Nishmat's Women’s Health and HalachaIn memory of Chaya Mirel bat R' Avraham

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Spotting in ninth month

19 December, 2004


I am now in my ninth month of pregnancy and have some questions regarding spotting. My assumption is that spotting that occurs on toilet paper or colored cloth will not make me niddah, as is usually the case. What happens, however, if blood is seen on something that is placed inside the vaginal canal, such as my doctor's glove after an examination, my hand or other equipment after a birth-preparatory stretching exercise or my husband's body after marital relations? Given that this blood is most likely cervical, will this make me niddah? if the answer varies depending on the situation, please address each situation mentioned.
Thank you so much for your help!!!


B'sha'ah tovah!

The rules of spotting in pregnancy are the same as the rules at any other time, although the pregnancy should be mentioned when posing a halachic question. Note that our halachic ruling is that it is best not to look at toilet paper, and that spotting on toilet paper can make a woman a niddah if she has wiped within fifteen seconds of urinating.  Please see our article on toilet paper for more information.

Blood on a doctor's glove from a vaginal exam, on birth preparatory equipment that enters the vaginal canal, or on the male member after relations, makes a woman a niddah unless a medical professional establishes a non-uterine source for the bleeding, such as the outside of the cervix.  In the case of blood on the husband after relations, if a non-uterine source of the blood cannot be established, then the woman must perform a bedikah after she has immersed prior to the next time she has intercourse.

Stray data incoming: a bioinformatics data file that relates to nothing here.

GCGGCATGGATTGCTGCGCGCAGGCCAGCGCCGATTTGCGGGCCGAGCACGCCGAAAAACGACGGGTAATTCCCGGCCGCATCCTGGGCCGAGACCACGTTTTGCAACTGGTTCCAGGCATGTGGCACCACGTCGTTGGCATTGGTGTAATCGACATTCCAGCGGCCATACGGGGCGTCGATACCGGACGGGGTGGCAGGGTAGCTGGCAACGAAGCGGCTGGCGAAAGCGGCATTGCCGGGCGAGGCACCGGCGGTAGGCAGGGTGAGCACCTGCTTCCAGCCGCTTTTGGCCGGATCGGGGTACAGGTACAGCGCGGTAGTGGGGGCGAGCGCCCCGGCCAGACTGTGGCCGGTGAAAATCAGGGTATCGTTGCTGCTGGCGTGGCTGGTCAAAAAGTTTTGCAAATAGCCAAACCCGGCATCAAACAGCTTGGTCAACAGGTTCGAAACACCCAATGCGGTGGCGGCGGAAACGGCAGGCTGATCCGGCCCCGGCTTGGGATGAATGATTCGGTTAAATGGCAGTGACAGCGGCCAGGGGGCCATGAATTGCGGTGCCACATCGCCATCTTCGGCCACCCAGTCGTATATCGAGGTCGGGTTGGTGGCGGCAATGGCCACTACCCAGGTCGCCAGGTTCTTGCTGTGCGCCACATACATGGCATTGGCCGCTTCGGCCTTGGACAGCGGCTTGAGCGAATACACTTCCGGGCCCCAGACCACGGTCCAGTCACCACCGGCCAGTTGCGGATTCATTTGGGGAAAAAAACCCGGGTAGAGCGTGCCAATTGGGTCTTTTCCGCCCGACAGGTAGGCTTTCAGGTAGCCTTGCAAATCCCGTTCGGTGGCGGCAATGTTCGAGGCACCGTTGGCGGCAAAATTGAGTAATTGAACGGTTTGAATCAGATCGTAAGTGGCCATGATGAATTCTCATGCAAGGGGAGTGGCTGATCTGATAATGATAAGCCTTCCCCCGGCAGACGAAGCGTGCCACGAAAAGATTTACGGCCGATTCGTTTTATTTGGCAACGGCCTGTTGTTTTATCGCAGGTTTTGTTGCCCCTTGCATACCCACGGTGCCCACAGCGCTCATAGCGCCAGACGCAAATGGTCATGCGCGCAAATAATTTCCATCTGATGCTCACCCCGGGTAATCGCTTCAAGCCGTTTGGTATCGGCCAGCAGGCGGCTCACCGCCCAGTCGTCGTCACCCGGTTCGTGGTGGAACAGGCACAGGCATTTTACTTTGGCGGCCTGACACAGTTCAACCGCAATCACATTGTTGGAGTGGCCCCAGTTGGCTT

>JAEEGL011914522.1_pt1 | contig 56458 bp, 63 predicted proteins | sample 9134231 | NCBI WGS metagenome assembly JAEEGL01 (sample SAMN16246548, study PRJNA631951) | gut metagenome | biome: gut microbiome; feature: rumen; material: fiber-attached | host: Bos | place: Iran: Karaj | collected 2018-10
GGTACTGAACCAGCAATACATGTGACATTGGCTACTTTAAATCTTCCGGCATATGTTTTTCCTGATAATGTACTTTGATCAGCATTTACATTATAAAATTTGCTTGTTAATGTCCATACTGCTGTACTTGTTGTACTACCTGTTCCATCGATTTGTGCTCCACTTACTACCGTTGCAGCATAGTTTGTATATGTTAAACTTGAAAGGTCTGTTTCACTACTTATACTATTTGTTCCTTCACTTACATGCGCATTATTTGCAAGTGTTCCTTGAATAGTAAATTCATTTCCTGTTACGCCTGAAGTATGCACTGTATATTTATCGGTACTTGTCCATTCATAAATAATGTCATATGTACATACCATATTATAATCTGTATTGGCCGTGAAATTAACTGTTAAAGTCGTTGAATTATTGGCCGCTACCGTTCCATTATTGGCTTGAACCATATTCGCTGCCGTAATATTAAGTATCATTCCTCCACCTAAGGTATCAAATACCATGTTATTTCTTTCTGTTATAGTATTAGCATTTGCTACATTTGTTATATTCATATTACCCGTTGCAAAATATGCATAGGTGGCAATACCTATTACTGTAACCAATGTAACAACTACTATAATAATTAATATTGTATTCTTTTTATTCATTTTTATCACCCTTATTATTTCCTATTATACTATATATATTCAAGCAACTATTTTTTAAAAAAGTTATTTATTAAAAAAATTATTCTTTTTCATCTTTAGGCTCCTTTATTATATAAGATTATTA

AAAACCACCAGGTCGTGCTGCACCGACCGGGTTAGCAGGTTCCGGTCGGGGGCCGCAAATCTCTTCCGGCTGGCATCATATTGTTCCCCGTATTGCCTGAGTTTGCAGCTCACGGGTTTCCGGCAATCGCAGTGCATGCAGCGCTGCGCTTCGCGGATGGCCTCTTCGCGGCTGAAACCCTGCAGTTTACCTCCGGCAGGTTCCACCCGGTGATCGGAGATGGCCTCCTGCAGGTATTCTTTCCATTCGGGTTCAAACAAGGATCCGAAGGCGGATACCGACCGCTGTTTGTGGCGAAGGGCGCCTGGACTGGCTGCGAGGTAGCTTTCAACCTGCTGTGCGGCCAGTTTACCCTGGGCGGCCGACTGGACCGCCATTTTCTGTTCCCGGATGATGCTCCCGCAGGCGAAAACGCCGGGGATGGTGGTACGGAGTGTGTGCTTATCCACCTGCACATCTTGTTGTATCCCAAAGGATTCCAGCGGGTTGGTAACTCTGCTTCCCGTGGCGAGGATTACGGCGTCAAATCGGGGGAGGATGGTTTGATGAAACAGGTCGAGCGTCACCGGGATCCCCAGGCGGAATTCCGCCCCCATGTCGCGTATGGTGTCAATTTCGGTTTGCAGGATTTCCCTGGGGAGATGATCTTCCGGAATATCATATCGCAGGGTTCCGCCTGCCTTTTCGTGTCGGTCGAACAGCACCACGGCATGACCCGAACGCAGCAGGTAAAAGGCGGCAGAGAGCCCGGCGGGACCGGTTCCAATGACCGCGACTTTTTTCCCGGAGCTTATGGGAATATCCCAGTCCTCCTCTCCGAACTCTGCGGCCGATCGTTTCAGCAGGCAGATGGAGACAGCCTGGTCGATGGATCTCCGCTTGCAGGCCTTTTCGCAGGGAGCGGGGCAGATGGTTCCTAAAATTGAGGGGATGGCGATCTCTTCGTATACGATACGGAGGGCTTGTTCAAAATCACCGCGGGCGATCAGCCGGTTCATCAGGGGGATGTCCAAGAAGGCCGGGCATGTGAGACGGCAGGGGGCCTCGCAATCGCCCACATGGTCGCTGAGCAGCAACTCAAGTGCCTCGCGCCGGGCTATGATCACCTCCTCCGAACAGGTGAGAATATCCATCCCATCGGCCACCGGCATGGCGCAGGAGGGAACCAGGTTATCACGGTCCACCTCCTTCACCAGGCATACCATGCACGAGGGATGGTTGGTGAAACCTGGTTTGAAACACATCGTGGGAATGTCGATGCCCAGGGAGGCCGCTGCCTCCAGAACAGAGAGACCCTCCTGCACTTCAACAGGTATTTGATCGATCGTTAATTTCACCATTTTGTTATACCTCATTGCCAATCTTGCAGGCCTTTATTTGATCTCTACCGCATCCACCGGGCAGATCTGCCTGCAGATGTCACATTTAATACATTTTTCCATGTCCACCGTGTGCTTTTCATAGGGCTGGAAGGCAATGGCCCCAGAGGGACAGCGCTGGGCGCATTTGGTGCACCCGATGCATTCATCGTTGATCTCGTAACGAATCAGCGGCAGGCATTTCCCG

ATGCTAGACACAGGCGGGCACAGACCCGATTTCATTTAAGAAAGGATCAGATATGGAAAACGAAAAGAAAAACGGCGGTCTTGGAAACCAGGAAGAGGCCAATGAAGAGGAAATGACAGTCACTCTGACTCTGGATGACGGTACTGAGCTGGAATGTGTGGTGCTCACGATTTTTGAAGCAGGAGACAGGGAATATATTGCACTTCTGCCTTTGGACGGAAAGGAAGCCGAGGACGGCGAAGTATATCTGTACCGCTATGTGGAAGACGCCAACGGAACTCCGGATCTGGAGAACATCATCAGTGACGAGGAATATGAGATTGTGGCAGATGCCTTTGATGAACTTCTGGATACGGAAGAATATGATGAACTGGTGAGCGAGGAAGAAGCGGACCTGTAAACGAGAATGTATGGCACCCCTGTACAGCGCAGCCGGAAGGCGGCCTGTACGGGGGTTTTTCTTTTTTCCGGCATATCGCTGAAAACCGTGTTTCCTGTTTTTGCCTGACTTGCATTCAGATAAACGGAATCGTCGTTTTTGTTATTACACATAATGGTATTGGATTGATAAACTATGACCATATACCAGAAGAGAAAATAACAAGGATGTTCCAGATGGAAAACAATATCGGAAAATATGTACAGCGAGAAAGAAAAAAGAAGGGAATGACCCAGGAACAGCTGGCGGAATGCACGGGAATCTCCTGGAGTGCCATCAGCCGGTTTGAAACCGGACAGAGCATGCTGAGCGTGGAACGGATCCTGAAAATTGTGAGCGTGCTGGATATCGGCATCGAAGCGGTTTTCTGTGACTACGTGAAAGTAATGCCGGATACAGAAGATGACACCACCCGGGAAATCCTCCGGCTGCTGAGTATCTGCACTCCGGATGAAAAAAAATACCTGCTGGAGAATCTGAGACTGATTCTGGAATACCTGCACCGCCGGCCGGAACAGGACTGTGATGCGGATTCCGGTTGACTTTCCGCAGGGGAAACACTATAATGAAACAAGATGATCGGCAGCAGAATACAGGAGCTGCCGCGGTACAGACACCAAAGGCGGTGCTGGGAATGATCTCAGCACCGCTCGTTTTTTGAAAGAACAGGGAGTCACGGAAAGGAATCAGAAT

It is permitted — and recommended if feasible — to rinse off your hands and equipment without looking at them. You and your husband should not look for blood after relations. Use colored sheets, and wipe yourselves afterwards with colored towels or with tissues that you discard without looking at. If a doctor sees blood on a glove, you should ask him or her to check for lesions on the cervix or vaginal lining that are bleeding, or that could bleed. You may find the form Information to Provide After a Gynecological Examination/Procedure, available on our Jewish Women's Health website and app, to be helpful.

This internet service does not preclude, override or replace the psak of any rabbinical authority. It is the responsibility of the questioner to inform us of any previous consultation or ruling. As even slight variation in circumstances may have Halachic consequences, views expressed concerning one case may not be applied to other, seemingly similar cases. All health and health-related information contained within Nishmat's Women's Health & Halacha Web site is intended to be general in nature and should not be used as a substitute for consulting with your health care professional. The advice is intended to offer a basis for individuals to discuss their medical condition with their health care provider but not individual advice. Although every effort is made to ensure that the material within Nishmat's Women's Health & Halacha Web site is accurate and timely, it is provided for the convenience of the Web site user but should not be considered official. Advice for actual medical practice should be obtained from a licensed health care professional.

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